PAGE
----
At the design level, we were quite happy with trade-offs (compromise among opposing values).
The hull design is 'tightly coupled'. For example, increasing the carrying capacity (as we might wish), would ramify throughout the hull, impacting several other priorities. Deepening draft would exceed the 2ft side panel limit (materials savings) or reduce freeboard (reducing reserve buoyancy, changing oar angles), reducing forward flair and increasing sleeping platform curvature (hard on the back). And though we might wish to carry more on occasion, the half-ton we have proved ample.
In particular, the flared hull was a departure for us from vertical sides. But in this case, it allowed higher ends and rocker on a narrow panel, added spray deflection for the low sided, open cockpit and preserves reserve buoyancy despite narrowing toward the bow (reducing windage and wetted surface). It adds reserve buoyancy from about mid-ships aft, flaring as it does from the full, 4ft bottom. As a bonus, the flair is much more comfortable to lean against within the minimal interior, and gives extra elbow room at sheer level. All in all, we feel this paid for itself for this particular design.
If we were to change one thing, we would consider making the transom vertical. It's 12deg rake looks better (vanity) and accepts a square motor mount (marginal advantage). A vertical transom would allow aft beaching legs for leveling the boat on a sloped beach, increase the waterline length (marginal speed / displacement / stability increase) and simplify construction.
Rig-wise, we added a small driver aft to help keep the bow into stronger winds while rowing into them. This reduced steering effort from the sweeps, freeing them for the power stroke. Otherwise, the tendency was to blow flat, perpendicular to the wind.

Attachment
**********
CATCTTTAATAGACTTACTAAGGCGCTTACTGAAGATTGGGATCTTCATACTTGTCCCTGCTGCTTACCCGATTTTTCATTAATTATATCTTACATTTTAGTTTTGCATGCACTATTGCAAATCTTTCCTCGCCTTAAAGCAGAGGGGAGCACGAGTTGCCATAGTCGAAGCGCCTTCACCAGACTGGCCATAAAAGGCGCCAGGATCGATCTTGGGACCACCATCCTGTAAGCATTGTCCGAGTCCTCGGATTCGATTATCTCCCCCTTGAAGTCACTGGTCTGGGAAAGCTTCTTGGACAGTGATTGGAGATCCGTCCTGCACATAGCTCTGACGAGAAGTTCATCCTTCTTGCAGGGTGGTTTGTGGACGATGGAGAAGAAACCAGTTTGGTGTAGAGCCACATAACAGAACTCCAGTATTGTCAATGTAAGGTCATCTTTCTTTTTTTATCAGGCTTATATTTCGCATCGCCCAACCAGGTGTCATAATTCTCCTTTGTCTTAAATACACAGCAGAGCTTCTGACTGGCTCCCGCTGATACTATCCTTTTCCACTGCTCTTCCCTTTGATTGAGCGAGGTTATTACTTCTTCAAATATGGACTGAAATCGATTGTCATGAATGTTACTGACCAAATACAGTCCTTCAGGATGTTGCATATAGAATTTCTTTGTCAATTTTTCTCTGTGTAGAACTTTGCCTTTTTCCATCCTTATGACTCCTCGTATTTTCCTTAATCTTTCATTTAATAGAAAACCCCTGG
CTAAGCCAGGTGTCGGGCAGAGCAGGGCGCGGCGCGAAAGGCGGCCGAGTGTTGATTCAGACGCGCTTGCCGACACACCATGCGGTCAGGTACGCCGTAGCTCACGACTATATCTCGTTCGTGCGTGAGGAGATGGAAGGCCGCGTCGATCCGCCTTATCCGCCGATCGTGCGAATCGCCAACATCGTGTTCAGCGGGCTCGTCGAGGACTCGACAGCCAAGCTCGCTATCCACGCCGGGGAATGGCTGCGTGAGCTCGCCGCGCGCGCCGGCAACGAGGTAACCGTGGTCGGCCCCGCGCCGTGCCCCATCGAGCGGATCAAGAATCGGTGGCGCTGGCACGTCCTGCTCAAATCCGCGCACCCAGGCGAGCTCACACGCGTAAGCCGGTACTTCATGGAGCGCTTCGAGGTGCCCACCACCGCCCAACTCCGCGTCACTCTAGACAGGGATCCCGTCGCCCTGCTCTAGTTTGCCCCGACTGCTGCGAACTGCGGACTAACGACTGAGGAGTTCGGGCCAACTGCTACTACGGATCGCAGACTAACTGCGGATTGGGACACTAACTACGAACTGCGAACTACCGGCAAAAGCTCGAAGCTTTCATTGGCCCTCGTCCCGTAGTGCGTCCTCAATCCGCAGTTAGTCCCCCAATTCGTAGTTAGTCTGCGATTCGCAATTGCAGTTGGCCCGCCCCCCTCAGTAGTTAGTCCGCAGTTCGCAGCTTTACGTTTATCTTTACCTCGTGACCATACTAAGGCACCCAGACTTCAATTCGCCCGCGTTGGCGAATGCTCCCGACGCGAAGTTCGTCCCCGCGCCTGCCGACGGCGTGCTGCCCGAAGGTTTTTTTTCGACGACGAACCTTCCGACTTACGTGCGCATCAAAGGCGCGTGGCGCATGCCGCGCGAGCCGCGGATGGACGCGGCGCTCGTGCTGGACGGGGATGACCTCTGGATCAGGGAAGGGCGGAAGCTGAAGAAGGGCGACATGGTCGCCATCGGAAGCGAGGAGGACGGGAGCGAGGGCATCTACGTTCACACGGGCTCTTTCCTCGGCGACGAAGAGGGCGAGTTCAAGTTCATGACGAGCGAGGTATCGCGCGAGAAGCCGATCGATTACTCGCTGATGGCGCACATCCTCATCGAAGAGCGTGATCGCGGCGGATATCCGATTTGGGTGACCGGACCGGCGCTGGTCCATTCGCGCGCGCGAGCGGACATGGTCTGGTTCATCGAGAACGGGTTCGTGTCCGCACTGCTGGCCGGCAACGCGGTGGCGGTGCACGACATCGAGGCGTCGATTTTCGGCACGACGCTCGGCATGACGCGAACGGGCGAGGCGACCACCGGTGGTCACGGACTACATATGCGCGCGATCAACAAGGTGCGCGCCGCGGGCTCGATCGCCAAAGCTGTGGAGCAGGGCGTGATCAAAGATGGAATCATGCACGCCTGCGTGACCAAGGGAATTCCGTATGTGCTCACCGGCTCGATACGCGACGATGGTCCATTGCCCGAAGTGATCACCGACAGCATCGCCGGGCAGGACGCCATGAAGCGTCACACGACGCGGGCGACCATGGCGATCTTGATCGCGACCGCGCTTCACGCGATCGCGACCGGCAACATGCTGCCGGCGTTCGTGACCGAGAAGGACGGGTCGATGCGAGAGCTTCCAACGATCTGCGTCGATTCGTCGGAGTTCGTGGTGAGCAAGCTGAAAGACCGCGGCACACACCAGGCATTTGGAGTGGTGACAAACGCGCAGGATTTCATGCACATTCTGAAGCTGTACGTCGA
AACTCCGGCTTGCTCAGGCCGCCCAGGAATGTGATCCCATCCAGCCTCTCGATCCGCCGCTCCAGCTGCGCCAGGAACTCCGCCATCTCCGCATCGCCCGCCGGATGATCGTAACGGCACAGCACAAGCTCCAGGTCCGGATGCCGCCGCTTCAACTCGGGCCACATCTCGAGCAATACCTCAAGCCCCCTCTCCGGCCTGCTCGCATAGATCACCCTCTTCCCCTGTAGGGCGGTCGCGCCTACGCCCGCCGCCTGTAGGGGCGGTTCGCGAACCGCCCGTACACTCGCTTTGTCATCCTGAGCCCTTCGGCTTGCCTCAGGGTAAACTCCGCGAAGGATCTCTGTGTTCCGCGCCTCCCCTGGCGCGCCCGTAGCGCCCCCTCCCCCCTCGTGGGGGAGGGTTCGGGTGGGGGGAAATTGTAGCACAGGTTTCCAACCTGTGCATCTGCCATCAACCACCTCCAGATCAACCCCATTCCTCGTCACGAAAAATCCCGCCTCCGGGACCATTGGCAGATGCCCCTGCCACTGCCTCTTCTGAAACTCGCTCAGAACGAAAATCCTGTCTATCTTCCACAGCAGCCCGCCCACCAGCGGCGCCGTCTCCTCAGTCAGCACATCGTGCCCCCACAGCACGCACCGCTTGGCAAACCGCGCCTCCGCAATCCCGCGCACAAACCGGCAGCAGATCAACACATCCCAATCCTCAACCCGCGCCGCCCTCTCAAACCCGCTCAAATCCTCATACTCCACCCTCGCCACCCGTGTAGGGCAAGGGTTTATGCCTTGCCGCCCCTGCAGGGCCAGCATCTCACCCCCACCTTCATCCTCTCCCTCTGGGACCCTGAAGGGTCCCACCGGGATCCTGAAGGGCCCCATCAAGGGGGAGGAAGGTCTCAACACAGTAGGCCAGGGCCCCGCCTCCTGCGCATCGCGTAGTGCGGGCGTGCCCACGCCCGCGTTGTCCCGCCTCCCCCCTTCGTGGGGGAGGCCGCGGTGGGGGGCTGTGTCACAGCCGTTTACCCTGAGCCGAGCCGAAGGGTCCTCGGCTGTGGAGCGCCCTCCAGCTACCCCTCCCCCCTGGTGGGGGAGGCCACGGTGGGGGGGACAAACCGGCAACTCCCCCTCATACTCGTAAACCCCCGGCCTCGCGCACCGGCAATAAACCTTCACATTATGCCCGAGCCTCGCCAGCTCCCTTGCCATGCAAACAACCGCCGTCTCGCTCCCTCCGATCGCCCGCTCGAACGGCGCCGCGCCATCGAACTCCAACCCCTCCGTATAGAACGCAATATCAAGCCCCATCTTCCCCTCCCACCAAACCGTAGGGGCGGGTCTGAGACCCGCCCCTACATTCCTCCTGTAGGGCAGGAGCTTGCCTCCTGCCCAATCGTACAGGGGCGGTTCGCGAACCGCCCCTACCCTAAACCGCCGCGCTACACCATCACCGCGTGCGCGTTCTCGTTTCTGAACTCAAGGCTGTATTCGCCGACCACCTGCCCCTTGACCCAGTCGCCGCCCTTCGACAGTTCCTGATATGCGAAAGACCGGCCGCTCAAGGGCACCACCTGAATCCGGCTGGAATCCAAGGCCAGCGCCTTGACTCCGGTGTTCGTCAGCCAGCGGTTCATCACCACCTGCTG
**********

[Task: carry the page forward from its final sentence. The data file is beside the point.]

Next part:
Odd ideas that worked out well:
OffCenterBoards stow inboard, vertically against the sides. At anchor, they may be laid flat on cockpit cleats to form a large platform for outdoor workspace, sleeping or picnic.
A longitudinal locker / seat, cleated P&S, allows rolling seats for leg-powered rowing. These were DIYed ‘double-rolling’ style without bearings (which are vulnerable to salt water).
‘Spacered outwales’ were built heavy to take ‘accessorized’ mounts for cleats, OCB hangers, whipstaff, and what-have-you.
Six identical sails are leg-o’-mutton (triangular) and join along luff and leech for a variety of sailplans, tarps or tipis. Worked well for the most part… might upgrade to a shaped mid-ship sail for improved windward ability.
Looking back, the high count of cockamamy ideas not only worked individually, but worked well together.
The fixed shelter eased the ends of long days and made a fine hang-out during the generally cool, wet summer, punctuated by several ‘atmospheric rivers’. It’s rocket stove heated the cabin quickly and safely and cooked many’s the delicious meal. While we never had to try its self-righting feature, it was several times reassuring to know it was at hand.
Our hope is that with this vessel as our older-age auxiliary, we’ll be able to use it as a forager for our cruising home which we expect in turn to become more sedentary over the years. This trip proved to us that the smaller vessel gives us a high bar for adventure while we’re able, with plenty of room to downsize as ability declines.
Time will tell!
Plain sail Ljungstrom Ketch
|Long-haul tri-mode Schooner (As yet untried)|